What Does a Radiologic Technologist Do? A Bare-Bones Look at this Healthcare Career
You’re finally ready to leave your dead-end job in the dust in pursuit of a stable career that helps you provide for your family. You also wouldn’t mind finding a job you actually enjoy, which has narrowed your search to the healthcare field. But with so many complicated job titles and confusing career descriptions, you’re not even sure where to start looking.
One job posting you recently stumbled across was for a radiologic technologist. It sounds intriguing, but what does a radiologic technologist do? You have no idea.
Before taking the next step on your path towards a new career, you need to have a solid understanding of what it entails. That’s why we compiled this basic guide to help you decide if this is a position worth pursuing.
What is a radiologic technologist, anyway?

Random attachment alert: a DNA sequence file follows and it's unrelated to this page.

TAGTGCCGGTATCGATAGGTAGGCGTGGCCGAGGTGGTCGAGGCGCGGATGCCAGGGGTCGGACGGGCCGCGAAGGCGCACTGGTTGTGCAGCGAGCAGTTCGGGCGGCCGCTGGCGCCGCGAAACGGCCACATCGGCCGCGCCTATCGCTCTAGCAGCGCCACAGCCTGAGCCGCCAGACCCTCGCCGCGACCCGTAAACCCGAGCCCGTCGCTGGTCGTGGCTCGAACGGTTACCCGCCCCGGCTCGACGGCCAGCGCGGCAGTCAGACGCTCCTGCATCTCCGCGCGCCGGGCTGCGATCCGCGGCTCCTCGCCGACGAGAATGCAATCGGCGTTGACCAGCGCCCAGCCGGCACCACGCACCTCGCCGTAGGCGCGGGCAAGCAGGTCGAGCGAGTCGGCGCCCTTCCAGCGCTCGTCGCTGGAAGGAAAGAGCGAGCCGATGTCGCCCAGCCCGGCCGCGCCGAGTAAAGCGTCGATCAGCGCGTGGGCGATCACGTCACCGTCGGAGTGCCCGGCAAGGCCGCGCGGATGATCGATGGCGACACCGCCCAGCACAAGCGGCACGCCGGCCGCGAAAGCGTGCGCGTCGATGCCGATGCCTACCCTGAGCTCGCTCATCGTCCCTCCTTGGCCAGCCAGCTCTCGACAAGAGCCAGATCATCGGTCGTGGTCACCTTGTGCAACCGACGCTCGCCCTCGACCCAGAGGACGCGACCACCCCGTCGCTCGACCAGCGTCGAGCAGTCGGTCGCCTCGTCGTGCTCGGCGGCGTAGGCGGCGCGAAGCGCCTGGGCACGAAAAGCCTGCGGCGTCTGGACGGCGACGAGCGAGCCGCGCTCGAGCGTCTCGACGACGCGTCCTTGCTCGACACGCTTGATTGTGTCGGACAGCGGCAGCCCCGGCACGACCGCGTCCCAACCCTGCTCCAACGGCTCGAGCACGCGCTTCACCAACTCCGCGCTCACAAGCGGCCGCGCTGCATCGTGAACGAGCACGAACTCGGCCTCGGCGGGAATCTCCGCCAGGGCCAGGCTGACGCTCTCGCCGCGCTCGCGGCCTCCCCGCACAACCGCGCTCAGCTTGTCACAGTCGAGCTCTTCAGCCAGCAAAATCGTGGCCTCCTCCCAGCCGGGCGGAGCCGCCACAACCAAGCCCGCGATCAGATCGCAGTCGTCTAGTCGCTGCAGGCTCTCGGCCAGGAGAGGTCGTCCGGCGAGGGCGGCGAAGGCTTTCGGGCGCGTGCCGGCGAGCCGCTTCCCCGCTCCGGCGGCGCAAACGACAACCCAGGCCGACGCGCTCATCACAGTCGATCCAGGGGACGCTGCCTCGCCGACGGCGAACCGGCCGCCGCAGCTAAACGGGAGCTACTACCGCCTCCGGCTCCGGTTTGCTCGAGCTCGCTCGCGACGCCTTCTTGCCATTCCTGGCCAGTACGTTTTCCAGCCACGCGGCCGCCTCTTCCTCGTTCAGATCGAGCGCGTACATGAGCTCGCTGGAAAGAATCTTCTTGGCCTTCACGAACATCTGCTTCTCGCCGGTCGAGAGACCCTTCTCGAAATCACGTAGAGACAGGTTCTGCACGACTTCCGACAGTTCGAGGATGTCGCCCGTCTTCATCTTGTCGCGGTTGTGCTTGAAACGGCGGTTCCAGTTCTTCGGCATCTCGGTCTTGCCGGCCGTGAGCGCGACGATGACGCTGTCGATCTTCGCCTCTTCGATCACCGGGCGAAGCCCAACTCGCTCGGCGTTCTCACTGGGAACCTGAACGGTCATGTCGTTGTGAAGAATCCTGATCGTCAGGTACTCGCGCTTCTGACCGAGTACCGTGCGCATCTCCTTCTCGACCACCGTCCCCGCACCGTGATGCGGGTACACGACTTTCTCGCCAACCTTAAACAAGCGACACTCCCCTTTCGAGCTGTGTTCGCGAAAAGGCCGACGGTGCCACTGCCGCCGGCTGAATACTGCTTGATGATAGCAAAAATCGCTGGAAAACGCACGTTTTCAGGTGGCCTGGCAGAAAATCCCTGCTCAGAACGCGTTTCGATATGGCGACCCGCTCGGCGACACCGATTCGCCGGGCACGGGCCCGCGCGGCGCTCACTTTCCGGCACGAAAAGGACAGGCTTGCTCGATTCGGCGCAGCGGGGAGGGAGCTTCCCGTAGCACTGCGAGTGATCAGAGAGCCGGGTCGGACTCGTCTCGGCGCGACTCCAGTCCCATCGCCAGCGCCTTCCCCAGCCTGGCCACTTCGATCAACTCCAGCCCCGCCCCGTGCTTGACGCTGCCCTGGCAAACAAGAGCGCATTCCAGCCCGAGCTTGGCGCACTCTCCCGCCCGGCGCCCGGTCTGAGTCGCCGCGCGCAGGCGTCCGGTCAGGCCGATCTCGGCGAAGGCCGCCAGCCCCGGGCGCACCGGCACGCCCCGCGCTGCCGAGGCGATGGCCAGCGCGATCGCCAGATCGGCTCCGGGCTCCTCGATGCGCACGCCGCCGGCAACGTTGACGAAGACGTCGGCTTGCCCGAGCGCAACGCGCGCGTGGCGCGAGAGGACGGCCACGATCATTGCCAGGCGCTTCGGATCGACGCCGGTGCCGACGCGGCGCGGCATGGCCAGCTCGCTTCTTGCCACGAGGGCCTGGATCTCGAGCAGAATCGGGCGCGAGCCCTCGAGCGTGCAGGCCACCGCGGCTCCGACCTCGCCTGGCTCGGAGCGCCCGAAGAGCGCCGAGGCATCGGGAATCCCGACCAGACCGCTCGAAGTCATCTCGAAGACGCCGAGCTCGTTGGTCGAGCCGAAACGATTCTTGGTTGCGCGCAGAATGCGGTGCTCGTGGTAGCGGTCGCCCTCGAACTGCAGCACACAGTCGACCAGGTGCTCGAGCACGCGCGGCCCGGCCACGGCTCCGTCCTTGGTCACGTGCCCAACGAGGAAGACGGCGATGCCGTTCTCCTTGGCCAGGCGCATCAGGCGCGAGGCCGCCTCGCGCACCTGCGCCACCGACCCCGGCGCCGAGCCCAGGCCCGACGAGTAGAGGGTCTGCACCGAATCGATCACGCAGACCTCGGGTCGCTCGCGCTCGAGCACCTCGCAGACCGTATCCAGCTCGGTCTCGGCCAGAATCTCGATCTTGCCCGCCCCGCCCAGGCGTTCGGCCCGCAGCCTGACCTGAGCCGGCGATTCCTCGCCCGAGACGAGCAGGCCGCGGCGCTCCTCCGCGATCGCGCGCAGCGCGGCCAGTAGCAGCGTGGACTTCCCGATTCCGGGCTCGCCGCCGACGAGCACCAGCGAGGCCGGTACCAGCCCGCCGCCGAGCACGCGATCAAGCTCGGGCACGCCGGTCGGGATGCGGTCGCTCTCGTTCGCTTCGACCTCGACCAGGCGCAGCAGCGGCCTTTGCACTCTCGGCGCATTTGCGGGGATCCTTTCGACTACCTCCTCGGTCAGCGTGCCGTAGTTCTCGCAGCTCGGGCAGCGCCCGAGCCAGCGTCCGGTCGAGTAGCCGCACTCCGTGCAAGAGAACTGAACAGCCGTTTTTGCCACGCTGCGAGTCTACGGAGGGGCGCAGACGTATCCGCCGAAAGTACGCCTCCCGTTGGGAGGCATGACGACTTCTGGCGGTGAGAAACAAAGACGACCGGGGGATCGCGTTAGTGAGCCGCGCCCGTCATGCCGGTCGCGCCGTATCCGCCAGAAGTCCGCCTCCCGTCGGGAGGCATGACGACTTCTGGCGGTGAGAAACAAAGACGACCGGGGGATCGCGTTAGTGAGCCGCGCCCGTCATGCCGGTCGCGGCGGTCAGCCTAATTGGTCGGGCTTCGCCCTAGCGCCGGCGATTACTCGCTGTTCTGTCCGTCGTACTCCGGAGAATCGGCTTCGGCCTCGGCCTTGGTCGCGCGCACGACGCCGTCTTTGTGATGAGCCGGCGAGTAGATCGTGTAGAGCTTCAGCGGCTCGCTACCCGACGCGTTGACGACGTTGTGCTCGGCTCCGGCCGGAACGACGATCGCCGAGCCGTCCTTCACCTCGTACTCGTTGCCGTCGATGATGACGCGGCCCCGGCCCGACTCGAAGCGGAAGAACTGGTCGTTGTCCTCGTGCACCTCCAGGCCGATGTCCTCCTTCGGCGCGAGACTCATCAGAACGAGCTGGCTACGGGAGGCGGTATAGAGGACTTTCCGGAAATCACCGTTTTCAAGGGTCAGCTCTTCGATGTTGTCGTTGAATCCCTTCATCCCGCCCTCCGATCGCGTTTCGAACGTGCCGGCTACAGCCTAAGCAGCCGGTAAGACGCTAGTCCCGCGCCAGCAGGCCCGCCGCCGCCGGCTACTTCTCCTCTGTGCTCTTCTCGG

If you’ve ever broken a bone or had an ultrasound, chances are you were helped by a radiologic technologist. These medical specialists use x-rays, sound waves and other diagnostic imagery to create images of internal organs, bones and tissues.
Sometimes referred to as radiographers, these professionals use several types of equipment to gather images that help diagnose patients. Most radiologic technologists are experts in x-ray and computed tomography (CT) imaging. Some choose to specialize in niche areas as well.
In order to gain a better understanding of what radiologic technologists do, it’s important to understand what they don’t do as well. Keep reading to debunk some common myths.
Common misconceptions about radiologic technologists
There are a lot of myths about this rewarding radiology career. You can safely ignore these common assumptions about radiologic technologists. They simply aren’t true!